Competing Schools of Economic Thought

Author: Lefteris Tsoulfidis

Publisher: Springer Science & Business Media


Category: Business & Economics

Page: 416

View: 908

1. 1 Introduction This book was born out of our reaction to the way in which the usual texts cover the subject of the history of economic thought. In most of these texts, there is a tendency to emphasize the similarities and differences between all the important economists and form a repository of encyclopedic knowledge where one can study the seemingly important economic ideas. In this book, we argue that it is much more fruitful to focus on the essential ideas of each and every school of economic thought and relate them to present-day problems, than to engage into a sterile discussion of the ideas and the lives of the great economists of the past. Thus, although this book deals with the history of economic thought, it does not necessarily follow a historic (in the sense of the order of presentation) approach, but rather a logical one, that is to say it deals with the social conditions associated with the emergence of a school of economic thought, its evolution, and its contemporary in?uence. One cannot write a book on the history of economic thought without writing separate chapters on the major economists of the past, that is, Adam Smith, David Ricardo, Karl Marx, and J. M. Keynes. Of course these economists formed schools of economic thought, that is, the classical and the Keynesian.

More Baths Less Talking

Notes from the Reading Life of a Celebrated Author Locked in Battle with Football, Family, and Time

Author: Nick Hornby

Publisher: McSweeney's


Category: Literary Criticism

Page: 135

View: 213

“Read what you enjoy, not what bores you,” Nick Hornby tells us. That simple, liberating, and indispensable directive animates each installment of the celebrated critic and author’s monthly column in the Believer. In this delightful and never-musty tour of his reading life, Hornby tells us not just what to read, but how to read. Whether tackling a dismayingly bulky biography of Dickens while his children destroy something in the next room, or getting sucked into a serious assessment of Celine Dion during an intensely fought soccer match featuring his beloved Arsenal, or devouring an entire series of children’s books while on vacation, Hornby’s reviews are rich, witty, and occasionally madcap. These essays capture the joy and ire, the despair and exhilaration of the book-lover’s life, and will appeal equally to both monocle-wearing salonnieres and people, like him, who spend a lot of time thinking about Miley Cyrus’s next role.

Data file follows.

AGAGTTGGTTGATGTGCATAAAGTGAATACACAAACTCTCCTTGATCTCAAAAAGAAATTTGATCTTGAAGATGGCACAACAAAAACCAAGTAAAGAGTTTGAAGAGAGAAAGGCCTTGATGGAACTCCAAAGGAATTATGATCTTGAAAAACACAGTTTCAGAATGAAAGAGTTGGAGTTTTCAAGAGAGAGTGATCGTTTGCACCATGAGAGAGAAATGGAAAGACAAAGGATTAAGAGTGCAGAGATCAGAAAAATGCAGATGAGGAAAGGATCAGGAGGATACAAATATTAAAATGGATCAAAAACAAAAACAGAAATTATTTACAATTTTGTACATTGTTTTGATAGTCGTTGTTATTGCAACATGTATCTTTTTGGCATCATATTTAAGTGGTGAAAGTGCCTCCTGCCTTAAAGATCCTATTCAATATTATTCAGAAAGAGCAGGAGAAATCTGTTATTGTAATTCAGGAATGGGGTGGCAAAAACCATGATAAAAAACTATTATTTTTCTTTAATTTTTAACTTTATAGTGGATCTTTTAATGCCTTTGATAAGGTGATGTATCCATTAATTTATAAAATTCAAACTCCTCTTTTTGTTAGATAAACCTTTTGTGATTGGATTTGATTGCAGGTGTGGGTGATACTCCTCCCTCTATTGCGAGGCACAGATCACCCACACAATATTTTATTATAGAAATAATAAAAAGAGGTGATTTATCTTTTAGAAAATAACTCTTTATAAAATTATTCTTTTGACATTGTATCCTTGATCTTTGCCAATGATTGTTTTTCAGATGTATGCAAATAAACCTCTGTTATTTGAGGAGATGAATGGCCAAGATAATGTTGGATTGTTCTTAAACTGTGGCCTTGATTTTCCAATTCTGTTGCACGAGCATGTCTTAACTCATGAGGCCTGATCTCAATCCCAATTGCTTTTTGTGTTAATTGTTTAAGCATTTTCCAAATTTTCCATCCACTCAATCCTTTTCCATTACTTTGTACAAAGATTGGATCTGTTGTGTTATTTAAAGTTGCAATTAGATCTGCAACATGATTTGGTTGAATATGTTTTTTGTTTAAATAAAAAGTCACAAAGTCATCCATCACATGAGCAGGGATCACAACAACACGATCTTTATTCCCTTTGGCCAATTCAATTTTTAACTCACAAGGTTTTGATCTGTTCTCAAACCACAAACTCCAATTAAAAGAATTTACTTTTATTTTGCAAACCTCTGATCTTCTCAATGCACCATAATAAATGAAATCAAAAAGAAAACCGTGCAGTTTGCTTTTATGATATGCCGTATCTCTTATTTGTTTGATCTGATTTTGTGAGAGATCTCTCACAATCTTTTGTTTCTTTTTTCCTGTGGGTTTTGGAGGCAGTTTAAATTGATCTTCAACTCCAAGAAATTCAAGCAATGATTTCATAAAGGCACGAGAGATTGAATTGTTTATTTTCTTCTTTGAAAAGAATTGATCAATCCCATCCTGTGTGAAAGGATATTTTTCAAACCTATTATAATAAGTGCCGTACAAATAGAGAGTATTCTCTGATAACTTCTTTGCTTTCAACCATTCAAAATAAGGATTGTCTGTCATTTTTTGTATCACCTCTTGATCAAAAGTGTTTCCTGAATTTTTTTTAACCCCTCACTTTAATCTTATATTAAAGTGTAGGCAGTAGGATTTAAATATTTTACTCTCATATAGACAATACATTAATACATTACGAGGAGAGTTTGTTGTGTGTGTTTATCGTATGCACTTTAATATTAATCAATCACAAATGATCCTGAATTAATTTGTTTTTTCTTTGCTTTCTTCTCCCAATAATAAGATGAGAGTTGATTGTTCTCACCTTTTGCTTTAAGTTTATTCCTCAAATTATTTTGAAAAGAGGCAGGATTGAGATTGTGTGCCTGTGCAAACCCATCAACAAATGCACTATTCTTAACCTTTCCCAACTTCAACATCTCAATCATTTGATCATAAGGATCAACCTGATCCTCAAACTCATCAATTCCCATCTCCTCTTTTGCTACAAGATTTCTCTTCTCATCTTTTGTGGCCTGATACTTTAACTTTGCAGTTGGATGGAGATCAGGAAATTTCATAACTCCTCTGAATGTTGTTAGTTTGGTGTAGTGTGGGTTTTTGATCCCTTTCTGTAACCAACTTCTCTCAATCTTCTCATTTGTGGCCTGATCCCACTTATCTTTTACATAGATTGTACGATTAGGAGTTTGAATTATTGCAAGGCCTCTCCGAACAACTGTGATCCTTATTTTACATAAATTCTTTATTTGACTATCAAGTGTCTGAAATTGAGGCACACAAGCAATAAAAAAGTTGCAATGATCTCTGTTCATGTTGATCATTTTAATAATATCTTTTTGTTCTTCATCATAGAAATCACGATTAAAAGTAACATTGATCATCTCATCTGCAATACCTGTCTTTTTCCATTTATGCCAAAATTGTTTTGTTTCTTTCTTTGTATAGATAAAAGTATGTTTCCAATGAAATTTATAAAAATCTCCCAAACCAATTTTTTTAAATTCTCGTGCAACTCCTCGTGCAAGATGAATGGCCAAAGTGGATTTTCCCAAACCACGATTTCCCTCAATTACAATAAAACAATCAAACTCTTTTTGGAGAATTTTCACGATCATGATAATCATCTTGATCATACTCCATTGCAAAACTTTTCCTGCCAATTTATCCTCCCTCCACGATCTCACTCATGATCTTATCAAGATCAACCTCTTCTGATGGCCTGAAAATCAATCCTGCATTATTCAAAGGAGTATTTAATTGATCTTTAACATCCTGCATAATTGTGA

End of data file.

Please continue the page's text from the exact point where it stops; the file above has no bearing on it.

The Surreal Diary of an Unwilling Spy

Author: Alexander V. Avakov

Publisher: Xlibris Corporation


Category: Social Science

Page: 816

View: 695

The book is organized in Folklore Units. Each Folklore Unit has Context and may have one or more Metacontexts with citations of works of great philosophers or writers; hence, the title of the book is Metafolklore. The book covers the life of immigrants from the USSR in the U.S., remembers life in Russia, and gradually concentrates on the modus operandi of the KGB, FBI, CIA, NYPD, NSA, ECHELON, Foreign Intelligence Surveillance Court, Al, and ISI. It covers frontiers of legal theory of surveillance. What distinguishes this book is the intensely personal account of the events and issues.

The Last Check to Antinomianism

A Polemical Essay on the Twin Doctrines of Christian Imperfection and a Death Purgatory. By the Author of the Checks

Author: John Fletcher



Category: Antinomianism

Page: 327

View: 733